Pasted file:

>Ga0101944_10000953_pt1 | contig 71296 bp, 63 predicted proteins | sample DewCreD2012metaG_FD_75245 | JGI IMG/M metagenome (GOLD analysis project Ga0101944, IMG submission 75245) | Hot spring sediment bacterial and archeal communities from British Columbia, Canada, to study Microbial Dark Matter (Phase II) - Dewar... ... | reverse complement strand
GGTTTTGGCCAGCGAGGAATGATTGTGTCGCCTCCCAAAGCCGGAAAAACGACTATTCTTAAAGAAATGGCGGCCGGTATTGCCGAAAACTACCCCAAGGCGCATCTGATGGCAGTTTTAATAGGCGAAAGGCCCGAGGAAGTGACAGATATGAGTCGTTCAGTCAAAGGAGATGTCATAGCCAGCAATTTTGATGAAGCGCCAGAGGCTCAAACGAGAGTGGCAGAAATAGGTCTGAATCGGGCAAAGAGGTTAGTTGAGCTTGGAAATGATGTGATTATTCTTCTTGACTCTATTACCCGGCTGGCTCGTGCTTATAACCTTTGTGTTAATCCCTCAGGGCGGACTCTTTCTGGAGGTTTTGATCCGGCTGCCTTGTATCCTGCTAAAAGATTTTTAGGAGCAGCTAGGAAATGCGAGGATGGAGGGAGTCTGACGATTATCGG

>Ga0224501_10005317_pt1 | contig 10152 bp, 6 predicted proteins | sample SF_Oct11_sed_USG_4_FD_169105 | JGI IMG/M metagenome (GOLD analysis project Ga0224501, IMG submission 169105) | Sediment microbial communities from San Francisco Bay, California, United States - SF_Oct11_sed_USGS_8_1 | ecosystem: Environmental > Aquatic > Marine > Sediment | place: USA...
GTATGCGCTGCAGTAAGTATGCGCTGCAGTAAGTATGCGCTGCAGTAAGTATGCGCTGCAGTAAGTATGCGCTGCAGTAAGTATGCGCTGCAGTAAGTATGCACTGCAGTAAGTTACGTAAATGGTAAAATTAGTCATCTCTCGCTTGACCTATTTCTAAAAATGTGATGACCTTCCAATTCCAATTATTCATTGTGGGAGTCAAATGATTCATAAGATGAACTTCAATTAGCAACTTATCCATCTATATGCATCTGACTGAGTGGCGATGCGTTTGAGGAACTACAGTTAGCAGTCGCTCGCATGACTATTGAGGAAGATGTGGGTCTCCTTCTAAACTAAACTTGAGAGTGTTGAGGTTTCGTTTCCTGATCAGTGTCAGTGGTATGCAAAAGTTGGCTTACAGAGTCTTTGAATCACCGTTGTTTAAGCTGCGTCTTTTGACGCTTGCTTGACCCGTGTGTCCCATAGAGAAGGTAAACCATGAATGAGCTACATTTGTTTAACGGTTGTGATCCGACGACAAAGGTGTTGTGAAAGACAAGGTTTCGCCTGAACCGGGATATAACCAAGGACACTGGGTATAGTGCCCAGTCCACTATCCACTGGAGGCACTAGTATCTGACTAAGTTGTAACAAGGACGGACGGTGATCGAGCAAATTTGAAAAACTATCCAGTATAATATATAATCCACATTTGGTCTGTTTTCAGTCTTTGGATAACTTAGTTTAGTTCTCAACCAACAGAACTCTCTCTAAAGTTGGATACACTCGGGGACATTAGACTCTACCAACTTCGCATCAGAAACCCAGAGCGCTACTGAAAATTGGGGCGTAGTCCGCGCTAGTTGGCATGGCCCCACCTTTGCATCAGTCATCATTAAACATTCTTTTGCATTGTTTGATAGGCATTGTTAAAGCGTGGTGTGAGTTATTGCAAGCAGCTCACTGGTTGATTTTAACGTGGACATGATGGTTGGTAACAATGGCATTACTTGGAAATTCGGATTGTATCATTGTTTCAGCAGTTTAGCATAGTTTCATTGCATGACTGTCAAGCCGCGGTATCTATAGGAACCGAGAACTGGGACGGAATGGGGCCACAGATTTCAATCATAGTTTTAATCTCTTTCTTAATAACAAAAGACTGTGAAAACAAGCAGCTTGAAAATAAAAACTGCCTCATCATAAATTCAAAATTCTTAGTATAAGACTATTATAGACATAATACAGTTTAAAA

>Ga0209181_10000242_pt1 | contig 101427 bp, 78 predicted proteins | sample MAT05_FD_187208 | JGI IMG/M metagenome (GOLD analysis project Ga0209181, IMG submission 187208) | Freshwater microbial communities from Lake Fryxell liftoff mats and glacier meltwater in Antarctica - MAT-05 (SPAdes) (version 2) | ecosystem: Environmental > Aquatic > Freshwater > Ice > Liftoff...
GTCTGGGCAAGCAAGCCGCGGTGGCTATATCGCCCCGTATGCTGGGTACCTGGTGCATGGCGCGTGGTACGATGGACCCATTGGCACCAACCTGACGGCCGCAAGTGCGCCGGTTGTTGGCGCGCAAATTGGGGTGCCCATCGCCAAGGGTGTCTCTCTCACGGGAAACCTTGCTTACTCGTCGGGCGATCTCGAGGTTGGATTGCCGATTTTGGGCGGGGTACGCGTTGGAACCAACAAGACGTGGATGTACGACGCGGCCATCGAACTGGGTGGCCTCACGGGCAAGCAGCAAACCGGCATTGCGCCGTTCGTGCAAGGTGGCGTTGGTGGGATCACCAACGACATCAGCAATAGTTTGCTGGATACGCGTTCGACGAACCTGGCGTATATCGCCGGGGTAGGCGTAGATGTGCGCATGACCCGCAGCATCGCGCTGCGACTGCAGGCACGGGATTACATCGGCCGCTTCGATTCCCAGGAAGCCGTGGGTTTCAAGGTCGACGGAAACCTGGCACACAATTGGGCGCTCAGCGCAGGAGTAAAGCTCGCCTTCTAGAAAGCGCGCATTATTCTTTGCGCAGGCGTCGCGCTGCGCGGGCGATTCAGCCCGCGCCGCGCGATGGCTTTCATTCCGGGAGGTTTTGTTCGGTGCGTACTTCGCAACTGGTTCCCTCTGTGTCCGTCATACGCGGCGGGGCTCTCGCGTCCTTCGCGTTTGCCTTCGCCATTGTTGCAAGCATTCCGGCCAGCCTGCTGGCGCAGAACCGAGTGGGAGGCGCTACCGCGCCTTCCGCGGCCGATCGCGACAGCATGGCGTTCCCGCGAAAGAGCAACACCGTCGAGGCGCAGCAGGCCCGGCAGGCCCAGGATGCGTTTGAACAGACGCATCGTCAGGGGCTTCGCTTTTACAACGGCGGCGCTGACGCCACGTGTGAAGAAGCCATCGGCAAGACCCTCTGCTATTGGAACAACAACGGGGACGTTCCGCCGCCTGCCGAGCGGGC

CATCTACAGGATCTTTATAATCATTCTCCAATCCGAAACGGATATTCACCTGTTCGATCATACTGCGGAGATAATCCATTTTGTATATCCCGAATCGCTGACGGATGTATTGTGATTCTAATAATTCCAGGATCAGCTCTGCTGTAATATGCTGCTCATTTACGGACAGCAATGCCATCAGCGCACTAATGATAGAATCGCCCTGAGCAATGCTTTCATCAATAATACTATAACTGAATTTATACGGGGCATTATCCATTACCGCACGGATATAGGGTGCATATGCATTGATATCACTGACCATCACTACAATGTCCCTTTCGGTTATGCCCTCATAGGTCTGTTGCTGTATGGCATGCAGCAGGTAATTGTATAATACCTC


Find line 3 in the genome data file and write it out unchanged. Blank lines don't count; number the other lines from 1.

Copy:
>Ga0224501_10005317_pt1 | contig 10152 bp, 6 predicted proteins | sample SF_Oct11_sed_USG_4_FD_169105 | JGI IMG/M metagenome (GOLD analysis project Ga0224501, IMG submission 169105) | Sediment microbial communities from San Francisco Bay, California, United States - SF_Oct11_sed_USGS_8_1 | ecosystem: Environmental > Aquatic > Marine > Sediment | place: USA...